The Mehfil was organised in the forlorn Haveli, where the hours stood like a blushing bride, against the evening crimson sun. The Queen who lived here, waited forlorn for her lover to return from war.  He was a soldier in the Kings army, he was young, strong and rode with the power of the hooves of a thousand horses, against the sand dunes of lost time. His curls fell over his forehead as the Queen twirled it in her fingers, as they lay entwined in a common oasis of unmet emotions. He found peace in the nook of her shoulder blade and she found her anchor in the hollow of his stomach.

The Haveli used to echo with the sound of his footsteps running up to hold his Queen in his arms. Here he was, the King. They melted into each other till it didn’t matter who was royalty and who was plebeian.  He used to watch the light of her earrings with the fine Minakari Naksha catch the light against her clear skin till he couldn’t resist her no more. Her long hair fell over his face, as he moved strand by strand, inch by inch from the oblivion of everything around them. What mattered was that moment and those hours. The rest was always lying desolate in the periphery.

The Queen was not married by her heart and soul to the King ever. She fell in love with her soldier in those few seconds of that summer sky as their eyes met. She knew this maybe sinful and equally tempting. As she dressed up in fine jewellery, looking out of the Haveli Jharoka. She waited for him to arrive every full moon night. Till the moon waned and she died calling out his name, as she couldn’t wait anymore. Till she found solace in his strong arms.

The Haveli Mehfil today was celebrating a genre of “Ishq” the lost unrequited Urdu love poetry. And I am always drawn to the voice and anguish of pain. Dedicated to all the poets, writers and artists who find love in their lives, just for those few fleeting moments. Till it dies to never return ever again. These artists painted their eternal wait in colours against the sad empty canvas. Till the canvas bled into its corners.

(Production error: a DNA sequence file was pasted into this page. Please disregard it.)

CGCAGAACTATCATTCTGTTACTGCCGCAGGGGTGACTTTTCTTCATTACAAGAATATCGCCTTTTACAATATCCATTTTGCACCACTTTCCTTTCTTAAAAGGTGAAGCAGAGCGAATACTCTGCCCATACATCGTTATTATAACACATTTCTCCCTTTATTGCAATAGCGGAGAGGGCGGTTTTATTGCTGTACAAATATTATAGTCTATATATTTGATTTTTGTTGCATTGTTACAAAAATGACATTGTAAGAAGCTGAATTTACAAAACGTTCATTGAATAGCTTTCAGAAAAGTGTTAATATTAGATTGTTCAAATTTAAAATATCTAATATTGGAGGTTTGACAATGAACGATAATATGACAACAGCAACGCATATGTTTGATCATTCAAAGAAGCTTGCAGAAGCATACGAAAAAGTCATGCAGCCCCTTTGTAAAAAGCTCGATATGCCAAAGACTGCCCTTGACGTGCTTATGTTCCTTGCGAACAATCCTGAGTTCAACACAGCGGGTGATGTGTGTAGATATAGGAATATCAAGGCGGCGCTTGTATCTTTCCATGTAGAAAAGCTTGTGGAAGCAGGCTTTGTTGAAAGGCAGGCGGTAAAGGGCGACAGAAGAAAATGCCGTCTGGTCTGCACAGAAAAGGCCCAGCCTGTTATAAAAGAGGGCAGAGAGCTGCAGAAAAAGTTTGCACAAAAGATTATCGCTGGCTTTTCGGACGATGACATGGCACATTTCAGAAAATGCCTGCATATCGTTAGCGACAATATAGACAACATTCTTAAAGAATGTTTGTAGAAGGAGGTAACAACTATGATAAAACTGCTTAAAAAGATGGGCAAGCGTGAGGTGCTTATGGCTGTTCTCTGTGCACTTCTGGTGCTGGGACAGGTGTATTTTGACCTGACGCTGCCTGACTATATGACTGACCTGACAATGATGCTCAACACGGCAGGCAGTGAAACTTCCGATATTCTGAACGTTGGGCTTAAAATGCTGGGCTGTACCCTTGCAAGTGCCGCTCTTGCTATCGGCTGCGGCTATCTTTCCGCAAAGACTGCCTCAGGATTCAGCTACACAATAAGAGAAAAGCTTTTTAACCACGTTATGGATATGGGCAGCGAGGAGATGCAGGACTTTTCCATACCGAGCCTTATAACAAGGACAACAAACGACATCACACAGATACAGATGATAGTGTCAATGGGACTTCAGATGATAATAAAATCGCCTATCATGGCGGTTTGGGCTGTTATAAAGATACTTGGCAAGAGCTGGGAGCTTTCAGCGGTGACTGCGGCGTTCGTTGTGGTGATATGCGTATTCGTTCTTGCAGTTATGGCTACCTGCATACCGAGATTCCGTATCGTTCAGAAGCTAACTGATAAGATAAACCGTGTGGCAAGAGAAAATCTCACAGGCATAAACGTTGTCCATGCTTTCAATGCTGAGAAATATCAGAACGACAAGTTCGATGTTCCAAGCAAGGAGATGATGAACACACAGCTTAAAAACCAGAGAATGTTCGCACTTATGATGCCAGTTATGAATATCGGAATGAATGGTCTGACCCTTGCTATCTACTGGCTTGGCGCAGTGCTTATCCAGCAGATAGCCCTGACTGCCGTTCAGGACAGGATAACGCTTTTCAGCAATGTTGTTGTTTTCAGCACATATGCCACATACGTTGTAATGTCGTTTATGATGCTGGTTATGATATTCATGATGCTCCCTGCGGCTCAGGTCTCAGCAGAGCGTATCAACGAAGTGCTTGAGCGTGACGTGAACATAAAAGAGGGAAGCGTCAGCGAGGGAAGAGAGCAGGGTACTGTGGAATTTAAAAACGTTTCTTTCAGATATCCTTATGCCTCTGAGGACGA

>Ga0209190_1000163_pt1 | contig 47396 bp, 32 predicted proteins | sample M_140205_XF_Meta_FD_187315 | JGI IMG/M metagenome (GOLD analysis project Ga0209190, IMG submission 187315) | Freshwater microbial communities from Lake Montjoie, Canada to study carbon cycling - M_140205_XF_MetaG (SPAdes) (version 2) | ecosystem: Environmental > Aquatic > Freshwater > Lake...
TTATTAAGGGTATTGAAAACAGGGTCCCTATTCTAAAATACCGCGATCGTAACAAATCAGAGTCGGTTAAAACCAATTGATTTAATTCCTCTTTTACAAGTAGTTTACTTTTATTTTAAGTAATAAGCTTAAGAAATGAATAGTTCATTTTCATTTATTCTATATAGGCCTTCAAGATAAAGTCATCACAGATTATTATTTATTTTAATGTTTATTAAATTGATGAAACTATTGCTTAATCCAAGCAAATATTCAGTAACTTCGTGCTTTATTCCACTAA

I had to look the part for the Mehfil. I knew I could see the artist’s half lost, half empty, yet still braving the force of lost emotions that nudged it out of its slumber. Reminding each of us, that we are still alive and with the hope of a loving hand entwined in ours. This unending search of love never dies ever. Even the gnarled, bony fingers of the Queen searched for the familiarity of her lover’s fingers entwined in hers. As she waited looking towards the setting sun and the rising moon. Recalling that time stood still when they were together. And time was like a heavy chain around her ankle when he was away from her. She walked with that weight of pain in every bone and fibre of her being.

Kundan Minakari earrings

Kundan Minakari earrings

I pulled out my Gold, Minakari, Kundan earrings and matched it with my white silk sari. I wore the darkest surma against my eyes and looked back at the mirror. The mirror smiled back and said, the Queen might talk to you today. She might recite the poem sung by Iqbal Bano, “mere Humsafar mere Humnawahi na the”

As I walked up the steps in my Sari and my Kundan Minakari earrings. I caught a glimpse of myself against the mirror. I was frozen as I saw the Queen look back at me.

The Queen was the woman I knew from deep within her soul. She longed for a full moon night where the stars were shy and the cold breeze of the late summer night, made her crave for a love that would search and find passion and immortality in every inch of her.

Even if it lasted for a little while. You know, you would’ve lived your life in those stolen moments of lust, love, desire and passion with an acknowledgement that everything is ephemeral. It is in that moment that you find your ultimate truth.

I stared back lovingly at the Queen and to her broken nest of love and shame. I folded my hands towards the reflection of her beauty and grace and in gratitude bowed my head to the moon above telling me, “I didn’t become a full moon without the dark nights. I didn’t look luminous without the craters in it’s fullness. The moon said “I am dependent on the sun, to give me light in my dark hours. I see my lover in the fierce sun and I am the calm to his fire in the iridescent moon energy”